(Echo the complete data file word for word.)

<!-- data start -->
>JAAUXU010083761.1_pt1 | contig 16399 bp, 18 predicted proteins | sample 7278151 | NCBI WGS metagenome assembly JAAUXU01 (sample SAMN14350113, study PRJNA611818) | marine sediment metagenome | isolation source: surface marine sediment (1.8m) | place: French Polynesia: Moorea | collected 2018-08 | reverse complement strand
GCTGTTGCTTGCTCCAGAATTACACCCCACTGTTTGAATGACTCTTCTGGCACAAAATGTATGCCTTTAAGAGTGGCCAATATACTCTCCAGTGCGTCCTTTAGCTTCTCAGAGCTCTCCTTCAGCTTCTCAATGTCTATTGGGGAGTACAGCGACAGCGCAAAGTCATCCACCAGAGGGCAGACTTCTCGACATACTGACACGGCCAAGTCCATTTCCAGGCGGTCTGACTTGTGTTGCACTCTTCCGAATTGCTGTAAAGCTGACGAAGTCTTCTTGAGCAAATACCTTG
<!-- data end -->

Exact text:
>JAAUXU010083761.1_pt1 | contig 16399 bp, 18 predicted proteins | sample 7278151 | NCBI WGS metagenome assembly JAAUXU01 (sample SAMN14350113, study PRJNA611818) | marine sediment metagenome | isolation source: surface marine sediment (1.8m) | place: French Polynesia: Moorea | collected 2018-08 | reverse complement strand
GCTGTTGCTTGCTCCAGAATTACACCCCACTGTTTGAATGACTCTTCTGGCACAAAATGTATGCCTTTAAGAGTGGCCAATATACTCTCCAGTGCGTCCTTTAGCTTCTCAGAGCTCTCCTTCAGCTTCTCAATGTCTATTGGGGAGTACAGCGACAGCGCAAAGTCATCCACCAGAGGGCAGACTTCTCGACATACTGACACGGCCAAGTCCATTTCCAGGCGGTCTGACTTGTGTTGCACTCTTCCGAATTGCTGTAAAGCTGACGAAGTCTTCTTGAGCAAATACCTTG